NFL commissioner Roger Goodell said Wednesday on ESPN that the pressure on both sides to get a deal done will increase as the season churns along.

"There is really a window here," Goodell said. "Once we get to March, this becomes more difficult."

Why?

"When you don't have a system ... potentially you start getting loss of revenue," Goodell said. "When you have loss of revenue, there is less money for us to negotiate over. That's always a harder situation."

Smith has maintained that the owners are intent on locking out the players since prior to the Super Bowl, when he described the likelihood of a lockout as a "14" on a scale of 1 to 10.

HEAV
09-11-2010, 11:49 AM
NOT GOING TO HAPPEN....

this is starting to go around the net:

(KFFL) The NFLPA has started handing out voting cards to the players, which would allow the players to authorize a decertification of the union, reports Liz Mullen, of The Sports Business Journal. If the union decertifies, NFL teams could be prevented from locking players out when the CBA expires in March. If the union were to decertify, they would still act as a trade organization but cease to be a union. If the players were then locked out, under U.S. antitrust laws the NFLPA could sue the NFL and contend the league was conducting a group boycott, which is illegal. If they remained a union, they would not be able to sue the NFL. Members of the New Orleans Saints have already voted to authorize decertification. While the voting does not mean the NFLPA will decertify, it gives them the option to do so and use it as leverage against the NFL if the need arises. They also would want to decertify before the CBA expires, otherwise they would not be able to sue the NFL for six months. Furthermore, if the union decertifies, the NFL may sue the NFLPA and say they decertified as a "sham" to gain access to antitrust laws while still acting as a union.

Read this, then tell me how the owners can lock them out?


Furthermore, if the union decertifies, the NFL may sue the NFLPA and say they decertified as a "sham" to gain access to antitrust laws while still acting as a union.

That One Guy
09-11-2010, 12:18 PM
I think they should roll back and freeze ticket prices so the real fans can afford to go to games and base the new players contracts on those revenue numbers. The league is in danger of pricing itself out of the market, sure the players and owners would make less but this plan would save the league during these troubled times.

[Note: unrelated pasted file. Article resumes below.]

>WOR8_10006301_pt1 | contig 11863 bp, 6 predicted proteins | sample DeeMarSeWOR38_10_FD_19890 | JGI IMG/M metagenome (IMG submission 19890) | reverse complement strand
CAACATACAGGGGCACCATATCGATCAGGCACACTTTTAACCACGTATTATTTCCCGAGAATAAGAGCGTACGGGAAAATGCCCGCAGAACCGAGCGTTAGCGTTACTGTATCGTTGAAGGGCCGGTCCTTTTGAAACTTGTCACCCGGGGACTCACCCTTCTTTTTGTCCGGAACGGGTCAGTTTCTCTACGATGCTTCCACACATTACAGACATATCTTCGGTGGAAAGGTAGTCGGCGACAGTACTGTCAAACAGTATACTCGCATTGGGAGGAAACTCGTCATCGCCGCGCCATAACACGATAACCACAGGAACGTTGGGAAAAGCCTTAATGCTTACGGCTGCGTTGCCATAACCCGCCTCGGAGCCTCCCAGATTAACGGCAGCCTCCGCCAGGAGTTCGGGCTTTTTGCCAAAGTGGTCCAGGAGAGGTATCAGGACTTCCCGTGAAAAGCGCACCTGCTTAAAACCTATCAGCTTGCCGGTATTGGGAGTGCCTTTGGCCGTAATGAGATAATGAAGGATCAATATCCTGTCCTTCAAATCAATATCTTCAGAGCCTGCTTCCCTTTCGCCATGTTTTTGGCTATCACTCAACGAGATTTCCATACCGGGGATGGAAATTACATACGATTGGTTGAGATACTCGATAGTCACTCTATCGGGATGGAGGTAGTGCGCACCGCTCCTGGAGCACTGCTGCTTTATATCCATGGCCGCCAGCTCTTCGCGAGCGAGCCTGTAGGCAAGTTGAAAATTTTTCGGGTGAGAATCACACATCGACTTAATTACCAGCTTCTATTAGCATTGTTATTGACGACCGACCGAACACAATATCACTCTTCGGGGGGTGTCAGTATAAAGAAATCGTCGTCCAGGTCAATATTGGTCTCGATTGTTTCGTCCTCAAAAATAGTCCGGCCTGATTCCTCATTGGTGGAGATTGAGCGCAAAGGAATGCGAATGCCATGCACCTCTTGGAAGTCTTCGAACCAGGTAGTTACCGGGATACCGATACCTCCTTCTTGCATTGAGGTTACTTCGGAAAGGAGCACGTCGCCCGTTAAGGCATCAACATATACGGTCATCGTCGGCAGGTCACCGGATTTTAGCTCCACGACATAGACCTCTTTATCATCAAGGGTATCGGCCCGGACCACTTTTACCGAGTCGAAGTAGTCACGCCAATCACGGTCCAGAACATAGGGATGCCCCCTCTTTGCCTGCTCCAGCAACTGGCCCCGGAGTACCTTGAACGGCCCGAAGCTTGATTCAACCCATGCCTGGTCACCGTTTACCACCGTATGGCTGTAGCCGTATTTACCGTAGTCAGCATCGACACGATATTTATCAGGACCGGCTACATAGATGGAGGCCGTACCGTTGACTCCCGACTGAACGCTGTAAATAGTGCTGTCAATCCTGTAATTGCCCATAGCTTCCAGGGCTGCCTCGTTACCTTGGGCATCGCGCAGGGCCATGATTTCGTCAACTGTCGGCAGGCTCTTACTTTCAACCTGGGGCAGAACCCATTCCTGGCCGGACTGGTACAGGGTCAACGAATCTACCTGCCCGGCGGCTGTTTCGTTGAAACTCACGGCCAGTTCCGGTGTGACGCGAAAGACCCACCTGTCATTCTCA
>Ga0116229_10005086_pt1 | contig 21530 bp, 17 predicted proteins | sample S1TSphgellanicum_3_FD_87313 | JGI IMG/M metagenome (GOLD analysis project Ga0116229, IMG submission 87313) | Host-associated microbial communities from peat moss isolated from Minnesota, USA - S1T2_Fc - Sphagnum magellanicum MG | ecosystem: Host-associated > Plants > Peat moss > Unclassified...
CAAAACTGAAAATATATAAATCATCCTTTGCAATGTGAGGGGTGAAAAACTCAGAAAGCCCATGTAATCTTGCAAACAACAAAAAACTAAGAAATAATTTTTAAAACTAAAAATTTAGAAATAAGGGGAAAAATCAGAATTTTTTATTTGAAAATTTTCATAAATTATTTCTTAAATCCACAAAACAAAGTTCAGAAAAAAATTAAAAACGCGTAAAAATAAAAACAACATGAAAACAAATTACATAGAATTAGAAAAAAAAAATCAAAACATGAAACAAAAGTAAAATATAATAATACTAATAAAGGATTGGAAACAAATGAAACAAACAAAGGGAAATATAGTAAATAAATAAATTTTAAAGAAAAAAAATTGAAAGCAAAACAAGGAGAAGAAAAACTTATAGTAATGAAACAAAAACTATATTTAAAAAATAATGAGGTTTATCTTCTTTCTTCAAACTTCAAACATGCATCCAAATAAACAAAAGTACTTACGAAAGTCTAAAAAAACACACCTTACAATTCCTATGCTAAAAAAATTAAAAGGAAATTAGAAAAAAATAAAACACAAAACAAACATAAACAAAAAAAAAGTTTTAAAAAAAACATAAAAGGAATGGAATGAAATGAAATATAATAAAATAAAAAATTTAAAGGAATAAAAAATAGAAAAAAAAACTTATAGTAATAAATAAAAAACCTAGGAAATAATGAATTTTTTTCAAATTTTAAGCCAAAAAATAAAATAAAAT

Thank all those idiots willing to throw their money down the drain to claim season ticket ownership - and then not even attend half the games. As long as there's a waiting list for season tickets, owners know they can increase prices regularly and folks will keep handing over the money.

Want to actually affect ticket prices? States need to enforce scalping laws (for those who have them) or people need to smarten up and stop paying so much for a fairly unenjoyable experience. The comforts and quality of home are going to make that a reality soon enough, I think. The NFL's answers to home comfort is that KangarooTV crap that they're buying into... ROFL!

That One Guy
09-11-2010, 12:24 PM
I'm on the player's side on this one all the way. This ain't the NBA or MLB where the the career lifespan is much longer, and contracts are HUGE and guaranteed. NFL players play for the best league in the world and get peanuts compared to their counterparts. They need to get theirs when they can. If there's one thing, they absolutely have to do something about the rookie contract system. Thats the only ridiculous thing from the players side.

Contracts aren't suddenly going to get bigger if they were all guarranteed. They wouldn't just take the contract and stamp guarranteed on it. Contract sizes would go down as they compensate for the lost leverage that owners used to have. Owners can give a little more now knowing that they can cut bait if the player doesn't work out. Force an owner to guarrantee that contract 5 years out and they'll be a lot more careful with their contracts. With the size of guarrantees increasing as fast as they are, players are on the path to an ideal situation if they'd just keep letting it build upon itself.